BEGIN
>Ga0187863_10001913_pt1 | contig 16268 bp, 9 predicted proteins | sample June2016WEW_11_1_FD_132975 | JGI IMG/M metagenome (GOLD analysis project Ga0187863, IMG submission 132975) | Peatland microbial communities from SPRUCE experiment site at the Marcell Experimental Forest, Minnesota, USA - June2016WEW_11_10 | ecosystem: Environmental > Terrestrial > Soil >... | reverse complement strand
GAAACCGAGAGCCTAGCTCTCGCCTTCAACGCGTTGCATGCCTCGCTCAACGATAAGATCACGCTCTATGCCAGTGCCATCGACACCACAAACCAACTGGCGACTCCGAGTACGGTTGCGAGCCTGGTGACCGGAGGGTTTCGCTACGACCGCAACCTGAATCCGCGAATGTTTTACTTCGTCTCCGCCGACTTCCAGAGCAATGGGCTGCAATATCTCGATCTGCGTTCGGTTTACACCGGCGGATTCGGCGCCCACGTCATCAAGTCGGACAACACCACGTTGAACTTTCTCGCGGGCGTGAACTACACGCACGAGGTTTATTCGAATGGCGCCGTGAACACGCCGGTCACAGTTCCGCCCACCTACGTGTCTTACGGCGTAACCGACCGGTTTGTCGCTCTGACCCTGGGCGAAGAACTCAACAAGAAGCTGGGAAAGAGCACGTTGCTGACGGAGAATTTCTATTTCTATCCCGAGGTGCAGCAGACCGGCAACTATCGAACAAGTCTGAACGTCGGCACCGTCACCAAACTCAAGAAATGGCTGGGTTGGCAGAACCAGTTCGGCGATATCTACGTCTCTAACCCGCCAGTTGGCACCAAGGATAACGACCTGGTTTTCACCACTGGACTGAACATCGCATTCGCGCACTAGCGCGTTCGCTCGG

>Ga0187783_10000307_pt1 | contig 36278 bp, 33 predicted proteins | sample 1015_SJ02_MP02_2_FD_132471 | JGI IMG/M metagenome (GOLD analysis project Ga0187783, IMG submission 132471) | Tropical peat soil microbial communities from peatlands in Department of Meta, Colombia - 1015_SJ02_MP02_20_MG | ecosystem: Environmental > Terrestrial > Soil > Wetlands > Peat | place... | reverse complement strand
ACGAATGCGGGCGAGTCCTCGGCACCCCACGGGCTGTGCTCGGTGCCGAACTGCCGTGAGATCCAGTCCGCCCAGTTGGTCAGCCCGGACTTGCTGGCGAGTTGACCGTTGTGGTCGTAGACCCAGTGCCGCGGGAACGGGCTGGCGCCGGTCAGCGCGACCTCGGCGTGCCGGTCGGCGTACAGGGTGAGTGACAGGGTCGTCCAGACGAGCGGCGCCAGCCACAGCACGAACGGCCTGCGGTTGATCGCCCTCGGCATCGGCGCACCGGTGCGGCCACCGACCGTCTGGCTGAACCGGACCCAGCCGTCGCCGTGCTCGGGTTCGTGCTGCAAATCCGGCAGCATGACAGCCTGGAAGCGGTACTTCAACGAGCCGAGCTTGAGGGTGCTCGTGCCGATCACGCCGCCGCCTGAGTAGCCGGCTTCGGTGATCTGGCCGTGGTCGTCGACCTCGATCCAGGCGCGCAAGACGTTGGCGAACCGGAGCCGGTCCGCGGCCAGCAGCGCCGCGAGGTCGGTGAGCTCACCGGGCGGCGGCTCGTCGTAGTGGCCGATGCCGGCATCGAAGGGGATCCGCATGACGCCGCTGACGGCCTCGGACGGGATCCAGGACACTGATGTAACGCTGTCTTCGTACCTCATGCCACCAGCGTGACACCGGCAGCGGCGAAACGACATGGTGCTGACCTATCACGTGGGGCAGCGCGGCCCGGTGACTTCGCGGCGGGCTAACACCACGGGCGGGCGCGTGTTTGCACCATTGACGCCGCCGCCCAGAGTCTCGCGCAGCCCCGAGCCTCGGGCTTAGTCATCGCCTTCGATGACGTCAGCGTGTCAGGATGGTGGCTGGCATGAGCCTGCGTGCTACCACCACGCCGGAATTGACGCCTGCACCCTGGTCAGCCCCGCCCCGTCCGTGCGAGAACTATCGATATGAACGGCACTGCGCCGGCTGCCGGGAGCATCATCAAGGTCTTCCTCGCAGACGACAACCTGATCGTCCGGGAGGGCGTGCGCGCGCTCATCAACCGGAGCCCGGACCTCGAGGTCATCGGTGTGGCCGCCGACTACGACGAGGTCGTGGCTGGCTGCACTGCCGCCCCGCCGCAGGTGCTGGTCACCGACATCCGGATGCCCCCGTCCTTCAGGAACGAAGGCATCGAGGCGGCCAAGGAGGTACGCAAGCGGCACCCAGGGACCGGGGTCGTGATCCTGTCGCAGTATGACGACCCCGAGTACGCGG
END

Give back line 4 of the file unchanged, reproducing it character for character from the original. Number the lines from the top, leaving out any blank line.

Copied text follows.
ACGAATGCGGGCGAGTCCTCGGCACCCCACGGGCTGTGCTCGGTGCCGAACTGCCGTGAGATCCAGTCCGCCCAGTTGGTCAGCCCGGACTTGCTGGCGAGTTGACCGTTGTGGTCGTAGACCCAGTGCCGCGGGAACGGGCTGGCGCCGGTCAGCGCGACCTCGGCGTGCCGGTCGGCGTACAGGGTGAGTGACAGGGTCGTCCAGACGAGCGGCGCCAGCCACAGCACGAACGGCCTGCGGTTGATCGCCCTCGGCATCGGCGCACCGGTGCGGCCACCGACCGTCTGGCTGAACCGGACCCAGCCGTCGCCGTGCTCGGGTTCGTGCTGCAAATCCGGCAGCATGACAGCCTGGAAGCGGTACTTCAACGAGCCGAGCTTGAGGGTGCTCGTGCCGATCACGCCGCCGCCTGAGTAGCCGGCTTCGGTGATCTGGCCGTGGTCGTCGACCTCGATCCAGGCGCGCAAGACGTTGGCGAACCGGAGCCGGTCCGCGGCCAGCAGCGCCGCGAGGTCGGTGAGCTCACCGGGCGGCGGCTCGTCGTAGTGGCCGATGCCGGCATCGAAGGGGATCCGCATGACGCCGCTGACGGCCTCGGACGGGATCCAGGACACTGATGTAACGCTGTCTTCGTACCTCATGCCACCAGCGTGACACCGGCAGCGGCGAAACGACATGGTGCTGACCTATCACGTGGGGCAGCGCGGCCCGGTGACTTCGCGGCGGGCTAACACCACGGGCGGGCGCGTGTTTGCACCATTGACGCCGCCGCCCAGAGTCTCGCGCAGCCCCGAGCCTCGGGCTTAGTCATCGCCTTCGATGACGTCAGCGTGTCAGGATGGTGGCTGGCATGAGCCTGCGTGCTACCACCACGCCGGAATTGACGCCTGCACCCTGGTCAGCCCCGCCCCGTCCGTGCGAGAACTATCGATATGAACGGCACTGCGCCGGCTGCCGGGAGCATCATCAAGGTCTTCCTCGCAGACGACAACCTGATCGTCCGGGAGGGCGTGCGCGCGCTCATCAACCGGAGCCCGGACCTCGAGGTCATCGGTGTGGCCGCCGACTACGACGAGGTCGTGGCTGGCTGCACTGCCGCCCCGCCGCAGGTGCTGGTCACCGACATCCGGATGCCCCCGTCCTTCAGGAACGAAGGCATCGAGGCGGCCAAGGAGGTACGCAAGCGGCACCCAGGGACCGGGGTCGTGATCCTGTCGCAGTATGACGACCCCGAGTACGCGG